For phases 1 and 2, the team selected a semi-structured interview format to ‘make better use of the knowledge-producing potentials of dialogues by allowing much more leeway for following up on whatever angles are deemed important by the interviewee’ (Brinkmann, 2014, p. 437). The team acknowledged that researchers who conduct interviews are the main instruments in data collection and analysis and they inevitably bring bias based on their experience (Alvesson & Sköldberg, 2009). To overcome bias, the team focussed on dialogic knowledge production by using an innovative, three-way interview process in which every participant was variously interviewer and interviewee. Participants were interviewed by two other participants and then interviewed two other participants, in each case from different universities and countries. To ensure consistency, every interview was moderated by the same research assistant. The process was logistically difficult but resulted in rich data and the deep engagement of participants, who became invested as participant researchers.
Once the nine phase 1 interviews had been conducted, saturation was reached for a number of interview questions. This prompted member checking to ensure validity, for which purpose participants were asked to respond in writing to five reflective questions (Candela, 2019). Participants’ responses confirmed that the team’s understanding of the phase 1 data was consistent with that of the participants. For phase 2, the interview schedule was adjusted to pay greater attention to the emerging topics and issues and eliminate those for which saturation had been reached. The second phase involved interviews with representatives from the final ten institutions, using the same process.. In phase 3, reported here, the entire dataset was explored to investigate how the participants articulated their rationality for engaging with employability.
Interviews were recorded and fully transcribed before being checked and cleaned. The team employed a naturalistic coding process that started with reading each transcript without applying codes. Analysis moved from basic coding through to the development of themes and conceptual categories. Following Glaser and Strauss (1967), the team employed a constant comparative analytical scheme to unitise and categorise the text. Analysis moved gradually to higher levels of abstraction, moving from a close association with individual cases towards a concern with broad analytic themes. To establish the credibility of the findings, participants responded to written reflective questions following phase 1 and commented on the team’s initial interpretations and conclusions following phase 2 (Lincoln & Guba, 1985).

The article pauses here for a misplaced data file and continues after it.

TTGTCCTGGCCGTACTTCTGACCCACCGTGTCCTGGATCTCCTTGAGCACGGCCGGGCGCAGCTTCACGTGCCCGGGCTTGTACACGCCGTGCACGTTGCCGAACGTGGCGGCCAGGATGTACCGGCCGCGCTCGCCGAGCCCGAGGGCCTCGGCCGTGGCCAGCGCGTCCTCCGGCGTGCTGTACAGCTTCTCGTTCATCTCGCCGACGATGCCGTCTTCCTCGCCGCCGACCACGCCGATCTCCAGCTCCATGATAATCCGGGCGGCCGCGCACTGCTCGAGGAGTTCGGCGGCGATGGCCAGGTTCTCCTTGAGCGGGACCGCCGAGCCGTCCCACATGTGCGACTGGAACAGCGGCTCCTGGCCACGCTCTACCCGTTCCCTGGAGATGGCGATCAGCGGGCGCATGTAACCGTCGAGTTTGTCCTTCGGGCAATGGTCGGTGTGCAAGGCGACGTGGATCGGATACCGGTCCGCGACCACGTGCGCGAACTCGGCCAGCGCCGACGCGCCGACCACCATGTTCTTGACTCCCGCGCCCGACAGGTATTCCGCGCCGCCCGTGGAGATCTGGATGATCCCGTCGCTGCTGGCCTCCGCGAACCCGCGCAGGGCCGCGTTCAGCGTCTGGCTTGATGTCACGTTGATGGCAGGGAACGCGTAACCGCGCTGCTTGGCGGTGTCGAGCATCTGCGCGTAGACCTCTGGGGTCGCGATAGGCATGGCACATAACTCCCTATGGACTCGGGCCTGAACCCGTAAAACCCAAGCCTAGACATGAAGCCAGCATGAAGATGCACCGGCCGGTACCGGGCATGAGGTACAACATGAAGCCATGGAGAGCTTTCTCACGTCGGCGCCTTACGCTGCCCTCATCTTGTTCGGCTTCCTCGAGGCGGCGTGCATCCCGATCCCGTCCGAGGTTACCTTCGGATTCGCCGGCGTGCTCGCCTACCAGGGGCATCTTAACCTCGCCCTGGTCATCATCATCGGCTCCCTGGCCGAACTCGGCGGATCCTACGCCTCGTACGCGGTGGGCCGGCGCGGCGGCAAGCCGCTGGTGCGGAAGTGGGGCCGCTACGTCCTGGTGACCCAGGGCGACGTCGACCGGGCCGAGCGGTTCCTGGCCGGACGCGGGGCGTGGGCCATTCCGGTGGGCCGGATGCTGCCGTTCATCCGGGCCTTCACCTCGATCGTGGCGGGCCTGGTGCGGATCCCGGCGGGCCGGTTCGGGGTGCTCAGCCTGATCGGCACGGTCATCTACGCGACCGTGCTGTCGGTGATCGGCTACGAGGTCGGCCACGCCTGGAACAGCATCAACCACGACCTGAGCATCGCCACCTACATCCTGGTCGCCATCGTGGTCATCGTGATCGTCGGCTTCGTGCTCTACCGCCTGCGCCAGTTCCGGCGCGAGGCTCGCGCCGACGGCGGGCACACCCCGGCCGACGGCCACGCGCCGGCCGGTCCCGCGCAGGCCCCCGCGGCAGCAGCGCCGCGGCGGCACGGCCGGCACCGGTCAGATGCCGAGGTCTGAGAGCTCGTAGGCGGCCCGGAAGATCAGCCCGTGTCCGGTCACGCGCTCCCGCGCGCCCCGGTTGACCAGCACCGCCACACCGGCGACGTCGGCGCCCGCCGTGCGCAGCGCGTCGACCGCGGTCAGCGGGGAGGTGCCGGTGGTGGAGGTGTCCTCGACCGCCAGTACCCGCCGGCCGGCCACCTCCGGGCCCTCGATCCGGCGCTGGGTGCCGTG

Two researchers independently conducted initial coding, after which coding was compared and refinements applied. Content analysis and dual coding enabled the systematic, replicable compression of text into fewer content categories (Weber, 1990) and inspection of the data for recurrent instances (Wilkinson, 2011). Initial analysis and member checking were undertaken as described earlier and two coders independently read the phase 2 transcripts to identify new themes. After this, all interview data were coded and analysed for emergent themes with the assistance of NVivo analysis software.
Phase 3 featured detailed discussion of multiple emerging themes complete with subthemes, quotations and multiple perspectives, as well as discussion of inter- and intra-theme connections. Initial coding in phase 3 aligned with a number of themes highlighted in the literature. The team was particularly interested in the way that participants talked about their definitions of employability and how these related to the purpose(s) that they articulated for higher education. To support the analysis, the team drew on Sultana’s (2014a, b, c) work described earlier. Sultana’s distinction between technocratic, humanistic and emancipatory rationalities provided a framework to consider the ideological composition of the definitions and approaches to employability explored by the participants. In the first level of analysis, the data were sorted into themes and coded by country/institution. The institutions were then analysed in relation to the three Habermasian rationalities.